By the universal consent of mankind, Washington stands out among statesmen as the wisest, best, and purest ruler who ever governed a free nation. He was preeminent, no doubt, among his colleagues and countrymen, both in wisdom and in virtue, but he had many wise and virtuous men to assist him in his work. Jefferson, Hamilton, Randolph, Jay, Madison and Adams, though holding very different opinions, were all earnest and high-minded patriots. The first among them did ultimately much harm by the uncompromising democracy of his principles; but they were all worthy coadjutors of their noble chief. There were giants in those days. What are the advantages, and what should be the future of a nation which started on its career with such a man as Washington for its representative and guide -National Review.

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FELL in last night with Neander's 'Life of Christ.'

I cannot say I either liked it exactly, or disliked it. It wants, or rather I want, a fitting stand-point to judge of it aright. I think I am not with him in his views of inspiration, and his principles of historic criticism are to me exceptionable. He is strangely afraid of taking too much for granted, too much afraid of miracles; explains things in too anxious a tone of deference to human reason; is too sceptical when reasoning with sceptics—that is, too eager to conciliate them by rationalistic explanations—for me to look upon him in these points as either wise or pious. I do not know that I recollect a full instance of what I mean.

You may guess it, perhaps, by what I believe his view of the star-phenomenon at


the Redeemer's birth :— The Magi, as is notorious, were addicted to magic. Some of them were truth-seekers. They discover at that period a new star. They think it indicative of a great event; they connect with it the appearance of the Great Teacher who is to arise, and set out, therefore, in search of Him. There is a happy coincidence in this; and I should say, also, a very remarkable forgetfulness of certain other sayings in this matter by the Evangelists, which, perhaps, Neander would consider to be interpolations ; for I see he ever and anon comes out with this, by some tact of discrimination I am at a total loss to understand. He is evidently a thorough believer in the Divinity of Christ, so that his explanations are not like those of the herd of Socinians and anti-Supernaturalists. He is a devout Christian philosopher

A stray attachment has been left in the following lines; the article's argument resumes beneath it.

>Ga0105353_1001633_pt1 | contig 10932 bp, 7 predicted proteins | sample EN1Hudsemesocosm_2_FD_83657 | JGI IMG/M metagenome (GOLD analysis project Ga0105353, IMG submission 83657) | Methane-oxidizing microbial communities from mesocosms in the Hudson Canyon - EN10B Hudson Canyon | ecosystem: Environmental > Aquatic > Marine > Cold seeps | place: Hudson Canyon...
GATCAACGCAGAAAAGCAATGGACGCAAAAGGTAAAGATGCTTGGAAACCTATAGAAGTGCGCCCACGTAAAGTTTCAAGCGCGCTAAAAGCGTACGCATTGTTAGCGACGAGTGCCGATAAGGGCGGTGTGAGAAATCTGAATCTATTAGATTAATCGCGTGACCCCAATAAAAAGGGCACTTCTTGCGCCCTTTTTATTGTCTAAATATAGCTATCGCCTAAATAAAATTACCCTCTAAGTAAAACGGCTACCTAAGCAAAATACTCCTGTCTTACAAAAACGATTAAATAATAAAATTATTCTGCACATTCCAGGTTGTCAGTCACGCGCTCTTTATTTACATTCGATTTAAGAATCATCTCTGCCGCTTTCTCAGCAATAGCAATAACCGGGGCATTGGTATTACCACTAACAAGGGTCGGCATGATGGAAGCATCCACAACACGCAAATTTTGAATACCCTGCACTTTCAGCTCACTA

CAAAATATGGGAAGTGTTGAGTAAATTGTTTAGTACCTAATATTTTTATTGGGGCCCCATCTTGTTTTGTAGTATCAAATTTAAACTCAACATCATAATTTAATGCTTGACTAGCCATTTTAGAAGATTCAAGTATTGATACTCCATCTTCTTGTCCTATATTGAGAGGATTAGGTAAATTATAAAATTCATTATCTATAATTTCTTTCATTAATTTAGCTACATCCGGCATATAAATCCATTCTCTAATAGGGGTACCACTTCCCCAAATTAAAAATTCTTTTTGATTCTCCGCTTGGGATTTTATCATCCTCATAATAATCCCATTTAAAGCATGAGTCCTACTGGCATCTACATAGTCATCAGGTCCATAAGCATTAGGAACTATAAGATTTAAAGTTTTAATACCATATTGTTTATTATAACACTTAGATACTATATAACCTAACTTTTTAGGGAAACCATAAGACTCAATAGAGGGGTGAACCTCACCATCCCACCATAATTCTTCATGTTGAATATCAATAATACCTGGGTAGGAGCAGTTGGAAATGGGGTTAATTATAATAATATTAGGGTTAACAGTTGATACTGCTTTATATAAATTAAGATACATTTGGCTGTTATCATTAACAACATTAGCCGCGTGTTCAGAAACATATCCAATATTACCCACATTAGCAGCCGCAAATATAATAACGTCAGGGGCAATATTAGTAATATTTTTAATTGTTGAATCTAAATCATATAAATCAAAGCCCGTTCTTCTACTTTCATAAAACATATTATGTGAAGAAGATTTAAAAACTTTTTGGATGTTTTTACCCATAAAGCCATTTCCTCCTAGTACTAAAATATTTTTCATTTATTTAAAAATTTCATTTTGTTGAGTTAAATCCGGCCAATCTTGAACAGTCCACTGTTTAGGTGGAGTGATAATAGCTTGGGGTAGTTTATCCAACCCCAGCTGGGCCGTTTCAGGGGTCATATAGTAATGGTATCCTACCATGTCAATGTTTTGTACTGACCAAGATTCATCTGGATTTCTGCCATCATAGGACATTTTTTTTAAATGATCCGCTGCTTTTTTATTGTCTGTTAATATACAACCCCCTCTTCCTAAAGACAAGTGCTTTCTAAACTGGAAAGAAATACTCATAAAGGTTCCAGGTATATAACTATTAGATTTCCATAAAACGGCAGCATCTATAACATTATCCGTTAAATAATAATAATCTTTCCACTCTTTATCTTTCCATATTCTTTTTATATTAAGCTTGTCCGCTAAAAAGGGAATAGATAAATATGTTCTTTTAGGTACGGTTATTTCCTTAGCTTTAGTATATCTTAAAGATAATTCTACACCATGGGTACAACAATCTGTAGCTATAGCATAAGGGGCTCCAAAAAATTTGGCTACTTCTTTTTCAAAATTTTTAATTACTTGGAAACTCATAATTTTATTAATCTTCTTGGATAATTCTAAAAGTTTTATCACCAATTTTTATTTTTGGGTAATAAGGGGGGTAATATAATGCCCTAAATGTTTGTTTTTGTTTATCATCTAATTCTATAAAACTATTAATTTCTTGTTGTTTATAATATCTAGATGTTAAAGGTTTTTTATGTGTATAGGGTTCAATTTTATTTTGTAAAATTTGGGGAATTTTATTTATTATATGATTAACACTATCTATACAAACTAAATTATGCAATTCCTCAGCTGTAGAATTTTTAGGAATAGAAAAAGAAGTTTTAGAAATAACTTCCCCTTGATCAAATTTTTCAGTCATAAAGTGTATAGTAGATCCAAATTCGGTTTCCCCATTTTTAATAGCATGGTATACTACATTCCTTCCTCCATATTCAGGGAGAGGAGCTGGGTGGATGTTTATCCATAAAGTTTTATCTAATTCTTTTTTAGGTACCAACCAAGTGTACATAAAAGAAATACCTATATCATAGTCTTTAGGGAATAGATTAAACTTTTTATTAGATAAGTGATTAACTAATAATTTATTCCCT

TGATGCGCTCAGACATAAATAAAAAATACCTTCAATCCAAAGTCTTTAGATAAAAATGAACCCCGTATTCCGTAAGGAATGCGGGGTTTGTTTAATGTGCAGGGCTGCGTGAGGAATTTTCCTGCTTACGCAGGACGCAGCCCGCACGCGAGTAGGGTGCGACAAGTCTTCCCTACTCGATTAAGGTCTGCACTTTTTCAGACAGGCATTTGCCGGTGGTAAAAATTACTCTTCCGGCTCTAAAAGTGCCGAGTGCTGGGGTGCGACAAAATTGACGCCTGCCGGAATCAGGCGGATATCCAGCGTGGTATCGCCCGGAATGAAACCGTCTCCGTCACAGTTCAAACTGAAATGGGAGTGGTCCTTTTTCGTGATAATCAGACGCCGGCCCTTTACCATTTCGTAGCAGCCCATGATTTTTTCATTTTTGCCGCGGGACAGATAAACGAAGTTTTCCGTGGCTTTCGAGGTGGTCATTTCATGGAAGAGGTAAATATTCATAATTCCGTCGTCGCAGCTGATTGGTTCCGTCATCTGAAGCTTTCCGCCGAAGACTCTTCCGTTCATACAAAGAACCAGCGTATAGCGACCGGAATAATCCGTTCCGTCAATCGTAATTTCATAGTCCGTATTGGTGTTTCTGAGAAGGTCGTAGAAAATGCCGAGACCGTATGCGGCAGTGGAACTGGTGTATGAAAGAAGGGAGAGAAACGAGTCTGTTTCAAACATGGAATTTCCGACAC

and divine. Every now and then he reads like an evangelical Plato. Nevertheless, in my opinion, he often overdoes the matter, and loses himself in the exercise of his ingenuity, and concessions in meeting the objections of the antagonists of Divine Revelation. I greatly honour him after all. The sincere, earnest-hearted man is plain enough. He uses his learning, which is immense, as easily as he does his pen; in this, reminding me of Warburton ; but the inner life of his soul seems a far more precious thing than ever Warburton's religion was to him. Perhaps, when I read him more extensively and quietly, I may like him more, and think him more safe and trustworthy than I did last night.”

“ I know that, as a whole, Niebuhr's “Rome' disappointed me. Indeed, I would as lief plod a thousand miles in a desert as attempt to re-read it. A fine bit of corrective criticism may be found here and there, just as an oasis in the waste; but it was one of the most arid books I ever attempted to get through. I should think, for general information and useful impulse to the faculties, there is no comparison between his book and those he derides as mere fabulists. He makes nothing of Livy, and Plutarch, and the rest, and puts forth accounts of events and institutions as if he had a reserved library of higher and more accurate writers, to which none but himself had access. Of his vast learning there can be no doubt, nor of his occasional felicitous application of it; but my impression was that he was a literary madman or historical Don Quixote, and my expectation that, like other celebrated preachers of paradox, he would have his day, and then become a warning and a gibe to the scholars who succeed him, as his speculations hereafter turned up for their serious refutation or literary mockery. For bits of reading, his book would be well enough. For a continuous survey of the rise and progress of the Latin Republic, I should think it full of false theory and suggestion.”Dr. Simpson.